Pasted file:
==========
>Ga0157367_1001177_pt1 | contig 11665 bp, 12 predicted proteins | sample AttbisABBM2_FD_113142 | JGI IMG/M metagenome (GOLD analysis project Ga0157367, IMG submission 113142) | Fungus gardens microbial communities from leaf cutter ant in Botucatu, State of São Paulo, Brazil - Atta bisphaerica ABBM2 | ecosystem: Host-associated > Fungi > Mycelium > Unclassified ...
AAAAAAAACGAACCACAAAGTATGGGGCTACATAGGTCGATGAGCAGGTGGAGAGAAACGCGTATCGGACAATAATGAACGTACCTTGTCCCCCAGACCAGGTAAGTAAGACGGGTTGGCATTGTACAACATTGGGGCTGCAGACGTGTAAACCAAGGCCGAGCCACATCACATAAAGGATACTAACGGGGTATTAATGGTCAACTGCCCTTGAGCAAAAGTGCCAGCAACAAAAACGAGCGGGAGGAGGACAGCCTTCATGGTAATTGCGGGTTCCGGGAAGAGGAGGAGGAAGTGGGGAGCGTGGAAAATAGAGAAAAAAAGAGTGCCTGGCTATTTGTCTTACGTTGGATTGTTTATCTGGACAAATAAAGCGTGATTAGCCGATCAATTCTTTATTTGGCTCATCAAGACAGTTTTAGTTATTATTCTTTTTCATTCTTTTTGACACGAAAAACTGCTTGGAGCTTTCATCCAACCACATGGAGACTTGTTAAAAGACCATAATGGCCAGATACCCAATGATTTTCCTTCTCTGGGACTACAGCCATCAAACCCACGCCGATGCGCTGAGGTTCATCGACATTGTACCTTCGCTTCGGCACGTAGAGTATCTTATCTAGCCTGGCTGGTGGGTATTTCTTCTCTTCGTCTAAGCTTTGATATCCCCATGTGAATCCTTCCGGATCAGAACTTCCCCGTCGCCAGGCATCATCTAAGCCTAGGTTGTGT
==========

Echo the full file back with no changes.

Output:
>Ga0157367_1001177_pt1 | contig 11665 bp, 12 predicted proteins | sample AttbisABBM2_FD_113142 | JGI IMG/M metagenome (GOLD analysis project Ga0157367, IMG submission 113142) | Fungus gardens microbial communities from leaf cutter ant in Botucatu, State of São Paulo, Brazil - Atta bisphaerica ABBM2 | ecosystem: Host-associated > Fungi > Mycelium > Unclassified ...
AAAAAAAACGAACCACAAAGTATGGGGCTACATAGGTCGATGAGCAGGTGGAGAGAAACGCGTATCGGACAATAATGAACGTACCTTGTCCCCCAGACCAGGTAAGTAAGACGGGTTGGCATTGTACAACATTGGGGCTGCAGACGTGTAAACCAAGGCCGAGCCACATCACATAAAGGATACTAACGGGGTATTAATGGTCAACTGCCCTTGAGCAAAAGTGCCAGCAACAAAAACGAGCGGGAGGAGGACAGCCTTCATGGTAATTGCGGGTTCCGGGAAGAGGAGGAGGAAGTGGGGAGCGTGGAAAATAGAGAAAAAAAGAGTGCCTGGCTATTTGTCTTACGTTGGATTGTTTATCTGGACAAATAAAGCGTGATTAGCCGATCAATTCTTTATTTGGCTCATCAAGACAGTTTTAGTTATTATTCTTTTTCATTCTTTTTGACACGAAAAACTGCTTGGAGCTTTCATCCAACCACATGGAGACTTGTTAAAAGACCATAATGGCCAGATACCCAATGATTTTCCTTCTCTGGGACTACAGCCATCAAACCCACGCCGATGCGCTGAGGTTCATCGACATTGTACCTTCGCTTCGGCACGTAGAGTATCTTATCTAGCCTGGCTGGTGGGTATTTCTTCTCTTCGTCTAAGCTTTGATATCCCCATGTGAATCCTTCCGGATCAGAACTTCCCCGTCGCCAGGCATCATCTAAGCCTAGGTTGTGT